Hang Son Doong (HSD), or Mountain River Cave, in the Quang Binh province of Vietnam, is considered to be the largest cave passage in the world. It has continuous widths near 100 m, and heights locally exceeding 200 m in a passage >6.5 km long. HSD is one of many extremely large caves in the tropical karst of the Ke Bang massif, a massively bedded limestone surrounded by metamorphic and clastic sedimentary rocks. Why are these caves so large? Is it because they are young and rapidly formed, or instead did they form slowly in exceptionally strong bedrock? To address these questions it is necessary to examine the style and timing of speleogenesis. Hang Son Doong was formed by an allogenic river sinking along a straight subvertical fault. The cave is formed largely within a brecciated fault zone that extends up to 100 m wide. A relict karst valley indicates that speleogenesis occurred due to wholesale capture of the surface river. The cave pattern is strongly fault-controlled with few branches, consistent with a primarily allogenic rather than distributed recharge. The cave is punctuated by two collapse dolines, one of which impedes discharge today. Massive slackwater deposits perhaps 100 m thick accumulated upstream of this doline collapse, and are overlain by corroded flowstone. To place some time constraints on speleogenesis, two samples were collected for cosmogenic nuclide burial dating with 26Al and 10Be in allogenic quartz. One was from the slackwater deposits, and another from a breccia-filled tributary passage at a fault junction. Both samples postdate cave formation, and can only be used to place minimum ages on the cave. Cosmogenic nuclide concentrations are very low, leading to large uncertainties in the ages. Nonetheless, the burial ages yield some important information. Initial results indicate that the slackwater deposits formed recently, during the past 300 ky. The filled passage, on the other hand, is much older and dates to the Pliocene. Re-analyses underway will hopefully improve dating precision. Based on the breccia-filled passage, the age of HSD is at least 2 My, and possibly much older. This is consistent with ages from other large caves around the world, such as the Mammoth Cave system and large caves of the Cumberland Plateau in the southeastern United States, which date to the Pliocene and late Miocene. The very large cave passages of Hang Son Doong and the Ke Bang massif thus likely formed slowly over millions of years with only moderately large discharge, and owe their preservation primarily to rock strength.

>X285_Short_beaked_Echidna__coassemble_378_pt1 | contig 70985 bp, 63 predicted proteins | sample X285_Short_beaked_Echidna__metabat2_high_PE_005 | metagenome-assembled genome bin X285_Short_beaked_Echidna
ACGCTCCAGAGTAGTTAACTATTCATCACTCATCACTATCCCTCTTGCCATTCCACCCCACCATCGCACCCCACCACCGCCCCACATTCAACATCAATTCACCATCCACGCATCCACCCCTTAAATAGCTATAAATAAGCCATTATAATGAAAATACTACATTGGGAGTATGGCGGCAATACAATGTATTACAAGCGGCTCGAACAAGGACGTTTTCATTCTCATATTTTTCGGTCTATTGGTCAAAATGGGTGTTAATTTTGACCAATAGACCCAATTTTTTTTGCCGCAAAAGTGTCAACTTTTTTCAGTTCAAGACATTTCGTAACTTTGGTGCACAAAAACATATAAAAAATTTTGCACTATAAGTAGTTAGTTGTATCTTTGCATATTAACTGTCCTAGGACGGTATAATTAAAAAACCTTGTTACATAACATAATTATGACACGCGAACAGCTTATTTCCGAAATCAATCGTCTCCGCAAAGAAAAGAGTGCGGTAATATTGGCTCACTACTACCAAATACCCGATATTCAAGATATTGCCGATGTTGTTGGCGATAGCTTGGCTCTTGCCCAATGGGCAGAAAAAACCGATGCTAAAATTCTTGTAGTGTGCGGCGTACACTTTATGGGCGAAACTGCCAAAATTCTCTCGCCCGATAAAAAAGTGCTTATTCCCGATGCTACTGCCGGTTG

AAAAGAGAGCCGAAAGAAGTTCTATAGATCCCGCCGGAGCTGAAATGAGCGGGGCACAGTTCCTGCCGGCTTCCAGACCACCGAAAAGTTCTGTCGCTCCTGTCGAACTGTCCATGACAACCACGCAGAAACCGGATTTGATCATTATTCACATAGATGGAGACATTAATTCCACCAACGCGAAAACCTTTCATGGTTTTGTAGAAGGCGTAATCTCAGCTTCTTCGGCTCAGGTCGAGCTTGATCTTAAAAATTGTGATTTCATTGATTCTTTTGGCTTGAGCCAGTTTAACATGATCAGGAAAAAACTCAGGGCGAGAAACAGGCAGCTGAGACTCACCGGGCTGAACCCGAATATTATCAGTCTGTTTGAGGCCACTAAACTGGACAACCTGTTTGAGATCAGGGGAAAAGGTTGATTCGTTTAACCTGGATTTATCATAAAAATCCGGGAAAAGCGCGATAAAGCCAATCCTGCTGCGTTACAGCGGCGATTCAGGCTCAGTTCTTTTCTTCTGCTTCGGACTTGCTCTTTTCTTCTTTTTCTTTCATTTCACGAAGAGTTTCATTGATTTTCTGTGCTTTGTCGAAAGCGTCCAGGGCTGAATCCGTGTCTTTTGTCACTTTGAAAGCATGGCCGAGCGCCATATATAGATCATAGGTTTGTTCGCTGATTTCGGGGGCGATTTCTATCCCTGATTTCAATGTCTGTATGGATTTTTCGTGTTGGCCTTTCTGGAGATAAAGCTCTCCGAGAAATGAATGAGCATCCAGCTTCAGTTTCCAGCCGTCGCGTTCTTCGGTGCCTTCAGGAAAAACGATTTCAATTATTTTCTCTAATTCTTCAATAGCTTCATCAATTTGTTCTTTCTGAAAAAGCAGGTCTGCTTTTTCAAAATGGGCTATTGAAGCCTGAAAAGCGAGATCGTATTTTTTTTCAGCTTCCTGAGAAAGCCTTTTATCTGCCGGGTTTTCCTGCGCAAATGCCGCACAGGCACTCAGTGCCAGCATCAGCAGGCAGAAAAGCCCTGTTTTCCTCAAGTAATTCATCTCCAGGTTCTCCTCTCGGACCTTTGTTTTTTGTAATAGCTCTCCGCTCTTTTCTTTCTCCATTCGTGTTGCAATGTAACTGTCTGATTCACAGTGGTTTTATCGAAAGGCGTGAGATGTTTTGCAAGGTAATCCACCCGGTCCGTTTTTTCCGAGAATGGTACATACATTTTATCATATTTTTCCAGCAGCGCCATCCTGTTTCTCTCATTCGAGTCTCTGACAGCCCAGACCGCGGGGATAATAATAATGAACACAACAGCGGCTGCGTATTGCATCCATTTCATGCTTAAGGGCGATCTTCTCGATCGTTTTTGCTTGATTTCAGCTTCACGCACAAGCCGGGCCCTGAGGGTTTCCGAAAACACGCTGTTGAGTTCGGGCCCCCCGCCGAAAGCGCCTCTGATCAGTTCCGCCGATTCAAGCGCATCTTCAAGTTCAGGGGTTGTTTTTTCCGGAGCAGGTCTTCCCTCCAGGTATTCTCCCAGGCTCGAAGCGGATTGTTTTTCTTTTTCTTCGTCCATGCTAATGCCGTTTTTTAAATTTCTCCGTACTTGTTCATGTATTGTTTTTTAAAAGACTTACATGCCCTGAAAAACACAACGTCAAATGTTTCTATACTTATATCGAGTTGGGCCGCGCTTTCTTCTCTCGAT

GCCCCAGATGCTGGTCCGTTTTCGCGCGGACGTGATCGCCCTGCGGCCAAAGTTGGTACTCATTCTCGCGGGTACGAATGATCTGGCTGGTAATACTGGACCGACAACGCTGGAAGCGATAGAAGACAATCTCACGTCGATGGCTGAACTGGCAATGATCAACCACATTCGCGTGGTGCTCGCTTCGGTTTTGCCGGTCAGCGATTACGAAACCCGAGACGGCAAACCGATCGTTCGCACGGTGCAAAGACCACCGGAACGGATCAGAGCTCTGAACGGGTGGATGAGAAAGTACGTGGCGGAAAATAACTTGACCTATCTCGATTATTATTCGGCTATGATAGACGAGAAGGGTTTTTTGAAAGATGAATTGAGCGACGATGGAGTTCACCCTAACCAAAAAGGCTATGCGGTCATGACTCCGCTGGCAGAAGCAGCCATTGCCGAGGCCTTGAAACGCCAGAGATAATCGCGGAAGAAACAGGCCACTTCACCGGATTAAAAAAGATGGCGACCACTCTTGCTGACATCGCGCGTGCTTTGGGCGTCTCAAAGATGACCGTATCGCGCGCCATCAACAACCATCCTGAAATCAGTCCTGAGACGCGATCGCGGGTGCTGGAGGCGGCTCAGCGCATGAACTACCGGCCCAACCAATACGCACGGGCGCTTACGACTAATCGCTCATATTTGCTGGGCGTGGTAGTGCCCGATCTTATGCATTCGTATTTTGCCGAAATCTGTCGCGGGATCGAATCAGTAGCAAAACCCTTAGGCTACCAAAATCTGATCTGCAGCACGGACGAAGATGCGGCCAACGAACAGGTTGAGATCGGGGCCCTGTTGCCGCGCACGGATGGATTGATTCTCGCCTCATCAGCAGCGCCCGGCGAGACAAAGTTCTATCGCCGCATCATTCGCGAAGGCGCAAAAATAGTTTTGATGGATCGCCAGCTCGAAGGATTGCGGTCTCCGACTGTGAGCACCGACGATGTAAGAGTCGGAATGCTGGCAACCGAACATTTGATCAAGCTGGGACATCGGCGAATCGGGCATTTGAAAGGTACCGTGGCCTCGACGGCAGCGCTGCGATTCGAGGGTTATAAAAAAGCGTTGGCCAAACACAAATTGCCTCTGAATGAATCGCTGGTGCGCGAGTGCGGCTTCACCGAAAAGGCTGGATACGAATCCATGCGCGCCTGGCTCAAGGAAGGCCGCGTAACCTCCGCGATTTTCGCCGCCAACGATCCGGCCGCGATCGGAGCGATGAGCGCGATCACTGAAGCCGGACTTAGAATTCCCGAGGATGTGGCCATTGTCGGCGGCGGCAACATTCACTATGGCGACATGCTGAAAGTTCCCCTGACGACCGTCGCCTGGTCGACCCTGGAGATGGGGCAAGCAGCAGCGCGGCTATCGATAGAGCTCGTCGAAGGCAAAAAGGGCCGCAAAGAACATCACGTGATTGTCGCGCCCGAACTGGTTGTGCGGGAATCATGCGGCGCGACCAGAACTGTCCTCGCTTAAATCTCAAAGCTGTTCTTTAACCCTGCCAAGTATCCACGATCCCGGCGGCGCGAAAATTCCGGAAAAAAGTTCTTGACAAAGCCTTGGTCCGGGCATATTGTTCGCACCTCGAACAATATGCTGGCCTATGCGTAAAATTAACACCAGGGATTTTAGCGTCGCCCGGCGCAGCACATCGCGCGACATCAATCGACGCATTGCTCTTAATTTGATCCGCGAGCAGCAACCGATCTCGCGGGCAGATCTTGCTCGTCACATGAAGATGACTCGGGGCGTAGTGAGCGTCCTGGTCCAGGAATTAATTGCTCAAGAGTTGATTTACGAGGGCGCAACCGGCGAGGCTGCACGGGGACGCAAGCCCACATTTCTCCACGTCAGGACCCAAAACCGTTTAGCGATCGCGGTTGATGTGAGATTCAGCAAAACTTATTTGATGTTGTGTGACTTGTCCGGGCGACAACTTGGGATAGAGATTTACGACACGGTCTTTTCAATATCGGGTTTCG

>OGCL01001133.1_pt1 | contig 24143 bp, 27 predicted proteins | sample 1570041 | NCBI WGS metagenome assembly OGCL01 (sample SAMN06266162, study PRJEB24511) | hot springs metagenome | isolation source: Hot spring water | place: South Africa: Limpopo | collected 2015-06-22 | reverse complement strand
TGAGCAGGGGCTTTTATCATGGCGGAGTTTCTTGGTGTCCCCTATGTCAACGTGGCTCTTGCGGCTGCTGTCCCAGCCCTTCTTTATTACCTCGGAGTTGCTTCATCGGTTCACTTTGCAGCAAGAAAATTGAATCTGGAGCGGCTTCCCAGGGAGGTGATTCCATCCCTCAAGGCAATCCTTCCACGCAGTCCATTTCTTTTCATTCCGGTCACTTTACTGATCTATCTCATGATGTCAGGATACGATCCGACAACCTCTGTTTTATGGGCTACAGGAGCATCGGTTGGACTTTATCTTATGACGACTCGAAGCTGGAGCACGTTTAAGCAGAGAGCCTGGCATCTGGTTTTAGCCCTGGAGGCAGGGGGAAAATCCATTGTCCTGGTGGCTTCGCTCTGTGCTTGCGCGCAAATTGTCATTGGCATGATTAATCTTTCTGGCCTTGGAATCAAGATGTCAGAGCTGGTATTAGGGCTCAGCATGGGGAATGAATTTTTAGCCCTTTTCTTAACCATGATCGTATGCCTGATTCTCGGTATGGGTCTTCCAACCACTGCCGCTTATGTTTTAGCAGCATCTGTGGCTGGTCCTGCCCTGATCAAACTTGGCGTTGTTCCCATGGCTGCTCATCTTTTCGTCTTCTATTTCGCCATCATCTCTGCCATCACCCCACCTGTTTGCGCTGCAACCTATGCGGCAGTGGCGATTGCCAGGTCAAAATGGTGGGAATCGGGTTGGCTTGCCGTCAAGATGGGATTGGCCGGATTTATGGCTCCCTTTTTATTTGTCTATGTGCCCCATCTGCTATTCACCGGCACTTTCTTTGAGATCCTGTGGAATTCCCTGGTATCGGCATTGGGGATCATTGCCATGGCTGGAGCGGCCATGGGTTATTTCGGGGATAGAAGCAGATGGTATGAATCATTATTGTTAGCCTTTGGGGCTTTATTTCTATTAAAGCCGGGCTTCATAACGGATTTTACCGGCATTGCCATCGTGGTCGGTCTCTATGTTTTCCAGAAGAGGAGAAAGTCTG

AGU Fall Meeting Abstracts
- Pub Date:
- December 2011
- 1105 GEOCHRONOLOGY / Quaternary geochronology;
- 1824 HYDROLOGY / Geomorphology: general